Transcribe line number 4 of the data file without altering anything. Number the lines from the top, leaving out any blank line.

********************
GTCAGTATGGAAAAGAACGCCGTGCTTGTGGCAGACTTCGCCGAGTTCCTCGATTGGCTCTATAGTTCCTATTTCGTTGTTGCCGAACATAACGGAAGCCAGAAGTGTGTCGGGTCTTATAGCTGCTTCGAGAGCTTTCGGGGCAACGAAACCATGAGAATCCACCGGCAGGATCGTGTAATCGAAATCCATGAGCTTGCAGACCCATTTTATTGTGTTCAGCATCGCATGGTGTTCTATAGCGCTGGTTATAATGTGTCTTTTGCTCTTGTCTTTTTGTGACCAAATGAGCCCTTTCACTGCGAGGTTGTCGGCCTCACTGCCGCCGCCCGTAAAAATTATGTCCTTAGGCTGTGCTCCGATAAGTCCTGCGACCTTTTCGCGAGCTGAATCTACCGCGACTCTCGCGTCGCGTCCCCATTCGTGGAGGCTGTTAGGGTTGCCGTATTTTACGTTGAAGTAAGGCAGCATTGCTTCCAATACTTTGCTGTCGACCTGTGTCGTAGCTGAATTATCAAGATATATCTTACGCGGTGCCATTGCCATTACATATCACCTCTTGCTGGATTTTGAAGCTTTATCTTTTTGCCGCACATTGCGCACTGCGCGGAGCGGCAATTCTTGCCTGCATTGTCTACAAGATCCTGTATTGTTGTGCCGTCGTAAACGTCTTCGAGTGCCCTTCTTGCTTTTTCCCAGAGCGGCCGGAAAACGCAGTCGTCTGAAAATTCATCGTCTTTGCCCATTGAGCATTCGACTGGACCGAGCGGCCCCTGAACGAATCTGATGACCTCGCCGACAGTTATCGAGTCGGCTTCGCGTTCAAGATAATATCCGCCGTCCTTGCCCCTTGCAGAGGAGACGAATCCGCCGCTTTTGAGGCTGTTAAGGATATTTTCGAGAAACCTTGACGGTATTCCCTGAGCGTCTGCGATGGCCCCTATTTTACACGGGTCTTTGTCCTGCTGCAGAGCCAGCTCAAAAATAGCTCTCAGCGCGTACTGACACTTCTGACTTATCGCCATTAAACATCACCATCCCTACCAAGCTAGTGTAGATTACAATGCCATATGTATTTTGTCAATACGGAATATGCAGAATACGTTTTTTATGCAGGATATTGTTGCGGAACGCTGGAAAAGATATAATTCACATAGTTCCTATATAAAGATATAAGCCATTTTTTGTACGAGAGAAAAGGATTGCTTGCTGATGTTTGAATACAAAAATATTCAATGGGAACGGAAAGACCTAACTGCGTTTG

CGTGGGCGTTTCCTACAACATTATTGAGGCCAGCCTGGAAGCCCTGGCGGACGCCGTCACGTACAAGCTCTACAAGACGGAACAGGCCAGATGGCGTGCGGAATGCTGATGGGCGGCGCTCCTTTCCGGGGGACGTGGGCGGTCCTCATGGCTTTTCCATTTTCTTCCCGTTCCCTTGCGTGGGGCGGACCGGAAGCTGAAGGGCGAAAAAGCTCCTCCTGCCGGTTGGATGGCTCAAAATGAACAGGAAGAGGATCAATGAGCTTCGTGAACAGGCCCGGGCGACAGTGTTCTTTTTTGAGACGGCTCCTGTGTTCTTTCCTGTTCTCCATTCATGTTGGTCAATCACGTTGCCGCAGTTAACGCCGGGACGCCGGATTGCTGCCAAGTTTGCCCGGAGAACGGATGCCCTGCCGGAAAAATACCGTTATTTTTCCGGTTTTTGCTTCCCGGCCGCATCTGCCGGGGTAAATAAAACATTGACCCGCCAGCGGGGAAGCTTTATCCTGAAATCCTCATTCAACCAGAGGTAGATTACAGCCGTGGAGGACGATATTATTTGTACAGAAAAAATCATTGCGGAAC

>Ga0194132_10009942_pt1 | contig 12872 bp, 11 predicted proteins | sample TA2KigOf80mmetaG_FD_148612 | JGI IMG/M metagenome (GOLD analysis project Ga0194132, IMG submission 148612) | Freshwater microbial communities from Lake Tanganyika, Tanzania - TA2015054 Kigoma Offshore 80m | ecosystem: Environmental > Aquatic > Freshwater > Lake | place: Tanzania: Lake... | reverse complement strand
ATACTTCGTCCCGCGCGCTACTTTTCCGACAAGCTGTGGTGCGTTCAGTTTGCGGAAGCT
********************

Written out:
ATACTTCGTCCCGCGCGCTACTTTTCCGACAAGCTGTGGTGCGTTCAGTTTGCGGAAGCT